So, it seems that even though the Alter started out with one particular derech, he realized that there was another route that would allow him to arrive at his destination.  I read this passage two months ago.  I’ve been reading it every day since then, prior to my hisbodedus.  While it is far easier for me to pick apart things that my children don’t do, it takes effort and strength to be able to help build them up.  To be hypercritical about clothes being thrown on the floor, is really not the most important thing in the world.  Letting your children know that you believe in them and their innate greatness is probably more important.

I think that’s what the Alter realized.  To change one’s battle plan midway though the war means that you have both humility and confidence in what you feel is right.  It takes much strength to accept what the real emes (truth) is.  I’m sure there were murmurs throughout Slabodka and Kovno (just across the river Vilna) when the Alter’s Mussar started focusing on Galdus HaAdam (the greatness of man).  While I could not find any biographical information about what ultimately happened to Rav Rav Nosson Tzvi Finkel’s son, I do know that Slabodka and it’s talmidim became one of the most influential forces with the yeshiva world.  Probably because the Alter of Slabodka chose a track that builds, not one that breaks.

Sunday’s Salanter Selection

From Emunah v”Bitachon by the Chazon Ish (Rav Avraham Karelitz z”tl):

The words of R. Yisrael Salanter on this matter in his letter* are very pertinent:  In prohibitions of unkosher meat, in mixtures of meat and milk, man is rules by habit:  he naturally recoils from the forbidden, and is not overwhelmed by his evil inclination.  On the other hand, in matters between man and man, he sins blithely and has no fear.  Even when his fellow-Jew sues him, he finds ways to avoid both him and the trial.  But the prohibition of robbery is more severe than the prohibition of eating non-Kosher meat, for when it comes to robbery, even Yom Kippur does not provide atonement, and as long as the object is not his according to the law, he is guilty of robbery.  But since there is no regular habit of observing this law, his soul has not acquired love and fear of it.

*A pdf of Rav Yisrael Lipkin of Salant’s Iggeres HaMussar is available here.

Sunday’s Spark of Mussar

Rav Yisrael Lipkin of Salant

The door of the synagogue opened suddenly, and a man rushed in to hear Kedushah.  In his haste, he stepped on the shoes of one of the mispalelim and soiled it.
After Kedushah, R’ Yisrael called the man over to a corner and told him to apologize to the person on whose shoe he as stepped.  “True, hearing Kedushah is a great and precious mitzvah,” said R’ Yisrael.  “But the mitzvah gets ruined if it by doing it one harms another person.”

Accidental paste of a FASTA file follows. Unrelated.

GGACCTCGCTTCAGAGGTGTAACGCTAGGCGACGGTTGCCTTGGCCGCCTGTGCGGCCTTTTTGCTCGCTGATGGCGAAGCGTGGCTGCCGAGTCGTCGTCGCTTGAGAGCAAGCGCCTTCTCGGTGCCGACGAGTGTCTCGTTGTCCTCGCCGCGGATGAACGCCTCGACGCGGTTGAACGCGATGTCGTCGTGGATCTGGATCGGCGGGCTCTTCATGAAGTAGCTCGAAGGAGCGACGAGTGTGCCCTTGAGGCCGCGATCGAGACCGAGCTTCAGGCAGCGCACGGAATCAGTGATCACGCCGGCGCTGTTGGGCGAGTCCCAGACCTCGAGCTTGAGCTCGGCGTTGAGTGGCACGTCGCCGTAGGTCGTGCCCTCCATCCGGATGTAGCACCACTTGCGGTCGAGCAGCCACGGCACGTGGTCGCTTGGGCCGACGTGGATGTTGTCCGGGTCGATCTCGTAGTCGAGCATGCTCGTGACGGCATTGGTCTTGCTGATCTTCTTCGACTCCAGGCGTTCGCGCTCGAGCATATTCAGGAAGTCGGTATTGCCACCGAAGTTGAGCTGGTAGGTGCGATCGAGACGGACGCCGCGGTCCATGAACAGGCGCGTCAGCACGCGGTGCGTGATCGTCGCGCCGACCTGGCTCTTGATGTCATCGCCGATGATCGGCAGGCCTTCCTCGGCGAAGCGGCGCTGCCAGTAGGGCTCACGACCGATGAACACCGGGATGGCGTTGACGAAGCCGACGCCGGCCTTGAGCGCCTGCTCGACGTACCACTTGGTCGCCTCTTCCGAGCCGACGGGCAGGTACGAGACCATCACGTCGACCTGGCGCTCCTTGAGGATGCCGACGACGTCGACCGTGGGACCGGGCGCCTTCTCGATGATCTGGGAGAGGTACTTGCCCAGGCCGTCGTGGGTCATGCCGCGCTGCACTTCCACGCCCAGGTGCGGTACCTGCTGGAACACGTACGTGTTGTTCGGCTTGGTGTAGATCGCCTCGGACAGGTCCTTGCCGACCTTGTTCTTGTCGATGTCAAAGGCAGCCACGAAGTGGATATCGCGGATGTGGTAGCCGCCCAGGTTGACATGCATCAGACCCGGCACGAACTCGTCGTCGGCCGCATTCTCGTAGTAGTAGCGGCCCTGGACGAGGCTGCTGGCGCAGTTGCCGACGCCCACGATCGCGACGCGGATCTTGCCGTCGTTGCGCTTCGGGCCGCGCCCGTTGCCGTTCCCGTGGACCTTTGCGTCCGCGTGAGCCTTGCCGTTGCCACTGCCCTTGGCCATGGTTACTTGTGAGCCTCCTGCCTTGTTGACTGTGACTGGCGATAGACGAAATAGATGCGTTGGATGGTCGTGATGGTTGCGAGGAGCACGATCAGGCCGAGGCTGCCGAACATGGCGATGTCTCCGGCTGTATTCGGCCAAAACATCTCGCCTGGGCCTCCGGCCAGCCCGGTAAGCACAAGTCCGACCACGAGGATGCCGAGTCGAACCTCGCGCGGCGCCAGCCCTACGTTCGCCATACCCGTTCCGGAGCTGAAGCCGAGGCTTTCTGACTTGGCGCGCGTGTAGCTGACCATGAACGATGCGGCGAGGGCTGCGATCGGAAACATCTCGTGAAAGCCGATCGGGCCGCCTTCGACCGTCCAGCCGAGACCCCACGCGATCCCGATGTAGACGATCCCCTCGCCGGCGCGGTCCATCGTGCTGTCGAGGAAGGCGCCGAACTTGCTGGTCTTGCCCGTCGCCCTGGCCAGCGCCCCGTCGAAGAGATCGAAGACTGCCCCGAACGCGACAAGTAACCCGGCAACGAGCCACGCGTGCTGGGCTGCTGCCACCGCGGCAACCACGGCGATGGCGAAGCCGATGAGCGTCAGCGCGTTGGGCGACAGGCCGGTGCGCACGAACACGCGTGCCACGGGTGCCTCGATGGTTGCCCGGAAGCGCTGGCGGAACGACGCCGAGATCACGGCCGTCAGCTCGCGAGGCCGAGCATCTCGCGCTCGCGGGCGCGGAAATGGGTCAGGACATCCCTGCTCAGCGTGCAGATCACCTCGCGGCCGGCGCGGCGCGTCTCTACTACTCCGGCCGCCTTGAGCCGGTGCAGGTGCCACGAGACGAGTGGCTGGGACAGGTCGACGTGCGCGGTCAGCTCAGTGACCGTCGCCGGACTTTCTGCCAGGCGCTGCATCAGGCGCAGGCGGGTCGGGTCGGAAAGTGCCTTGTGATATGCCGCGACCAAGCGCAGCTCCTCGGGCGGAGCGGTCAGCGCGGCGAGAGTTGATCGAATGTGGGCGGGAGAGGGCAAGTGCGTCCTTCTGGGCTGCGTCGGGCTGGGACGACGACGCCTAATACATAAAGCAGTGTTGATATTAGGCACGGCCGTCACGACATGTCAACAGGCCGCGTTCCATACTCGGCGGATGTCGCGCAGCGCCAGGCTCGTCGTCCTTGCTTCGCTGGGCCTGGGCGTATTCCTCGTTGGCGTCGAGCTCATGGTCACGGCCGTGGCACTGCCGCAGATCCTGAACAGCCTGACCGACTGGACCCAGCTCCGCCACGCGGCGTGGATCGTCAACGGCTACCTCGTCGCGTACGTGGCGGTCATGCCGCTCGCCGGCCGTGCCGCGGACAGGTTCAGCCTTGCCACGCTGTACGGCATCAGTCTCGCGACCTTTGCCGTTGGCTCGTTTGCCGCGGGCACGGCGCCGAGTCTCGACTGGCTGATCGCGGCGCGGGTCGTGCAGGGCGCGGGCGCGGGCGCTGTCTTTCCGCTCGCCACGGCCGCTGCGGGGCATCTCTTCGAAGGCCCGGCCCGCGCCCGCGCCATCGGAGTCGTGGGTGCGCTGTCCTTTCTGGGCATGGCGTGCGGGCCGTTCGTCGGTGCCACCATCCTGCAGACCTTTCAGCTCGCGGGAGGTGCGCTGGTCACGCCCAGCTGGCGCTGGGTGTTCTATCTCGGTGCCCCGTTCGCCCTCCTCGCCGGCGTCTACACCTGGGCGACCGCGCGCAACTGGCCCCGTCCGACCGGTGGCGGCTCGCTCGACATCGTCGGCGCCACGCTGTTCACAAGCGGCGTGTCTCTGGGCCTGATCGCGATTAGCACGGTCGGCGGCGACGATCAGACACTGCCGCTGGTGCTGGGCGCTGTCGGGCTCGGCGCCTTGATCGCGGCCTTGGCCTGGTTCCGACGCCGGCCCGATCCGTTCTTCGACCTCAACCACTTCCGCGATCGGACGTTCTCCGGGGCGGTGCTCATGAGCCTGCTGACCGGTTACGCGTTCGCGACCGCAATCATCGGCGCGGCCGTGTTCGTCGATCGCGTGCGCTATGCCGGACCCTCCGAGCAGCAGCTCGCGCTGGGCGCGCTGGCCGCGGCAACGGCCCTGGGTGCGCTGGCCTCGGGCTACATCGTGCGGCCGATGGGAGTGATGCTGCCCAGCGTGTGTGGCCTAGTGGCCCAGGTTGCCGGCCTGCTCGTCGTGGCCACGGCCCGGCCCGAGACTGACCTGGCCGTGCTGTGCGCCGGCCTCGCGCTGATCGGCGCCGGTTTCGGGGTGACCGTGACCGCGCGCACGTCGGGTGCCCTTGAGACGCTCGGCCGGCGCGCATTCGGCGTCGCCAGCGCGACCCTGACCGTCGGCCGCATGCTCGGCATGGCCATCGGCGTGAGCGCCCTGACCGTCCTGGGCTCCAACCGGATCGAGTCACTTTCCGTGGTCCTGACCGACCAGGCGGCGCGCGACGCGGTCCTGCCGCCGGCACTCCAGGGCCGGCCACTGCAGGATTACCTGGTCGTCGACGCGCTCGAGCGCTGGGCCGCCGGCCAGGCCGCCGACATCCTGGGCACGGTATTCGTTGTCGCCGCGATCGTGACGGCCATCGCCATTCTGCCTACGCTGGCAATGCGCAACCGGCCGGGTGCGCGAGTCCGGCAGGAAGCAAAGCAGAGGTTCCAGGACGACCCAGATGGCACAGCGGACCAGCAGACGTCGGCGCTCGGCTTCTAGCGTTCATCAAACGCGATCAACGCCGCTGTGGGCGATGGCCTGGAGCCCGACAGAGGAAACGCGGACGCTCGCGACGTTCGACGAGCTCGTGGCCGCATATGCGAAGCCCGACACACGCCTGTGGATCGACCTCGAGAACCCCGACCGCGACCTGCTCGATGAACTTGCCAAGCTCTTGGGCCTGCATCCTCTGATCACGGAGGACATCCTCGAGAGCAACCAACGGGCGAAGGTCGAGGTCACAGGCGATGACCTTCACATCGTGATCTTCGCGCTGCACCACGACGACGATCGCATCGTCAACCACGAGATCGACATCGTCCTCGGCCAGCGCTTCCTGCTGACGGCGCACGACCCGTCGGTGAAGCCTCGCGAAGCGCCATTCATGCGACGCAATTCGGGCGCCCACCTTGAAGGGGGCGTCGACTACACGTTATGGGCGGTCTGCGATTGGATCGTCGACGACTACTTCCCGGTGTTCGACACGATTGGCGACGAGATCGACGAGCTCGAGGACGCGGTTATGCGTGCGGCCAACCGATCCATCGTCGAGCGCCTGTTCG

From Sparks of Mussar by R Chaim Ephraim Zaitchik

Middos and Manners

There was a great article titled Developing Middos: Learned or Experienced? by Dr. Benzion Sorotzkin that appeared years ago in Jewish Observer and was later published in the Artscroll book, Timeless Parenting. The article, in my humble opinion, is worth printing out to read at your convenience.

Dr. Sorotzkin, ends the article with a section titled, “Middos or Politeness?” that I thought of last week, after coming to our childrens’ day school to drop off a drink for my daughter. As I gave the drink to my 7 yr old (I had forgotten to pack in her lunch), she said, “Thanks, Abba.” Her teacher looked at her and said, “What beautiful middos you have.”

Is saying, “Thank you”, looked at as good middos?  It could be.  I think that when a child or adult has to make a choice in behavior, we are exercising middos.  If we are teaching our children that the reason we say “thank you” is because it’s nice to acknowledge someone doing something nice for you, then the “thank you” is regulated to good manners.  Here are some examples, off the top of my yarmulka covered head, that can be looked at either as middos or manners:

  • Getting up and standing for a Rabbi
  • Not running in shul
  • Saving the last piece of cake for someone else
  • Giving a siddur to a visitor in shul

Like most things in life, Hashem has gives us the opportunity to infuse a simple action with kedusha.  Keeping our eyes open for those opportunities is the tricky part.

The Koach of Torah

Today marks the 8th Yartzeit of Rav Ahron Soloveichik z”tl.
In the fall of 1989, I was a freshmen at YU.  As I recall classes had been barely going on for even a week and I saw a flyer in my dorm about a shiur on Lecture about “Hilchos Teshuva”.

I was fresh out of public school and had been observant for just over two years, at the time. Through my high school involvement with NCSY I had heard the name “Soloveichik” (although usually in reference to the Rav, who spelled it “Soloveitchik) quite a bit and had even read an article written by Rav Ahron regarding a Jew’s place in non-Jewish socieity. I was curious what this “Rabbi Ahron Soloveichk” was like and figured it would be cool thing to hear him lecture (the term “shiur” wasn’t in my vocabulary back then).

I showed up a few minutes early, which was easy since the lecture took place in the “shul” in my dorm building, and took a front row seat. Slowly the chairs filled up. I recall seeing a lot of older YU guys, probably semicha students. Slowly, I heard mumbling and some commotion from the back of the room, as two gentlemen escorted an elderly man who was using a walker, the Rav Ahron Soloveichik.